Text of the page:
Mark’s paper addresses this topic in depth. Employers sometimes fear that human resources personnel or other managers involved in employee relations may themselves bring claims of retaliation. This can be worrisome for many fairly obvious reasons. But, most courts have imposed a higher standard for human resources personnel to engage in protected oppositional activity under Title VII and other similar laws. This line of cases has also been extended to managers not employed in a human resources capacity, who happen to become involved in an employee relations matter as part of their ordinary job duties.
Specifically, when human resources managers provide their opinions regarding personnel decisions, how to handle discrimination complaints, or other normal human resources related issues, most courts have held that is not protected from retaliation under Title VII and other similar laws. Rather, most courts hold that for human resources managers to engage in protected oppositional activity under Title VII and other similar laws, they must step outside their job’s normal role, and clearly establish that they are engaging in protected oppositional or participative activities other than the normal work involved with their job.
The Fifth Circuit succinctly explained the basis for this rule, and extended it to the context of a supervisor who was not employed in a human resources role, but claimed retaliation under the FLSA when he was terminated shortly after passing along an FLSA related complaint to the human resources department:
[A] part of any management position often is acting as an intermediary between the manager’s subordinates and the manager’s own superiors. The role necessarily involves being mindful of the needs and concerns of both sides and appropriately expressing them. Voicing each side’s concerns is not only not adverse to the company’s interests, it is exactly what the company expects of a manager.
If we did not require an employee to “step outside the role” or otherwise make clear to the employer that the employee was taking a position adverse to the employer, nearly every activity in the normal course of a manager’s job would potentially be protected activity under [Section 215(a)(3) of the FLSA]. An otherwise typical at-will employment relationship could quickly degrade into a litigation minefield, with whole groups of employees-management employees, human resources employees, and legal employees, to name a few – being difficult to discharge without fear of a lawsuit. For those reasons, we agree that an employee must do something outside of his or her job role in order to signal to the employer that he or she is engaging [in] protected activity . . .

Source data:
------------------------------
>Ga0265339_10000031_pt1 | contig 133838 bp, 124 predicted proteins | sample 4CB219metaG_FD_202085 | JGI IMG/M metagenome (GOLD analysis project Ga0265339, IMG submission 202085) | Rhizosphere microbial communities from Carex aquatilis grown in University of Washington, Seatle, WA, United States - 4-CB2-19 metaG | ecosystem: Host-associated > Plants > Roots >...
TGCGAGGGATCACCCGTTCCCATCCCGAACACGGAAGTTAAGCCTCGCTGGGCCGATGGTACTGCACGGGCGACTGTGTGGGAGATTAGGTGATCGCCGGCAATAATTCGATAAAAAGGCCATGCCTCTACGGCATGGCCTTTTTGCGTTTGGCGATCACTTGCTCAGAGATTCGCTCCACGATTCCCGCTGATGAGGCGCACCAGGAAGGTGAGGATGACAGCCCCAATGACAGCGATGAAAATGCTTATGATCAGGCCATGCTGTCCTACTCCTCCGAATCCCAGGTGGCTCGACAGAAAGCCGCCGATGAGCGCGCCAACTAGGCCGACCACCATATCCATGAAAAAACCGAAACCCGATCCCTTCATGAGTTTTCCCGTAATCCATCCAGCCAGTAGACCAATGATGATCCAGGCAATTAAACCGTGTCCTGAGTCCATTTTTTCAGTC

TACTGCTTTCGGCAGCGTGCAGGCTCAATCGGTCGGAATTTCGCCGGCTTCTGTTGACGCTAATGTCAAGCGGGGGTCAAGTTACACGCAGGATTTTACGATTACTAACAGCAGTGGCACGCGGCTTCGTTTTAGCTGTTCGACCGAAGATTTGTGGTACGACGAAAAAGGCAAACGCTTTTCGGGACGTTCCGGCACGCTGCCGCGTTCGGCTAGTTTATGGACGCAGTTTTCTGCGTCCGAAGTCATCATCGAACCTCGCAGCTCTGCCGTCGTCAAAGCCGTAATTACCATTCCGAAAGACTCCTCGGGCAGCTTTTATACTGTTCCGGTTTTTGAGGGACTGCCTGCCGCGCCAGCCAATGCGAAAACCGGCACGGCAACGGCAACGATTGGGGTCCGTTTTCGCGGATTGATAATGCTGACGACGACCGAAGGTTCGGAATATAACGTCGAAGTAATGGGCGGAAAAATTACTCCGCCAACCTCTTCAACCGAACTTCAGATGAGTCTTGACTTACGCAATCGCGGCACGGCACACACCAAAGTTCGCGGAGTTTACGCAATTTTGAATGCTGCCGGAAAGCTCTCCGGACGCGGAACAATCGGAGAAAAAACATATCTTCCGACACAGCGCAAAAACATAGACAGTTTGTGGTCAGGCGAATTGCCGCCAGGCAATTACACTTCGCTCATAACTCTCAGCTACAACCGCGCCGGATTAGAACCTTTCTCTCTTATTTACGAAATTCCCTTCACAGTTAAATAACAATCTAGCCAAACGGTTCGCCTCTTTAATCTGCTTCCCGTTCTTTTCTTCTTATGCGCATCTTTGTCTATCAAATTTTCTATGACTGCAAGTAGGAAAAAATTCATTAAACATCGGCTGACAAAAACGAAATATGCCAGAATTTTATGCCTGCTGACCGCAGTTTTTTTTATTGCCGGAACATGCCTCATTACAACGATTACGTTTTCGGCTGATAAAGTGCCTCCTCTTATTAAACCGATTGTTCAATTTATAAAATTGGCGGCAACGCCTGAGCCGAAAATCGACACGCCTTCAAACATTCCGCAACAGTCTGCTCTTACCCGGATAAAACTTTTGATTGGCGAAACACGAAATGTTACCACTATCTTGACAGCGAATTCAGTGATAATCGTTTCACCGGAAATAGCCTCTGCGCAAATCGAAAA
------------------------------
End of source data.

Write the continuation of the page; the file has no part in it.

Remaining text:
Hagan v. Echostar Satellite, L.L.C., 529 F.3d 617, 628 (5th Cir. 2008).
It is worth noting that there is at least one district court case in which the judge stated his belief that this line of authority has been abrogated or significantly weakened by the U.S. Supreme Court’s decision in Crawford v. Metro. Gov’t of Nashville and Davidson Cnty., 555 U.S. 271, 129 S. Ct. 846 (2009). See, e.g., Schanfield v. Sojitz Corp. of America, 663 F. Supp. 2d 305, 342 (S.D.N.Y. 2009) (“I thus decline to accept Defendants’ argument that Schanfield’s retaliation complaint must be dismissed because it was his job as an internal auditor to identify litigation risks.”). Whether that one case turns into a trend is something to keep an eye on. So far, it has not.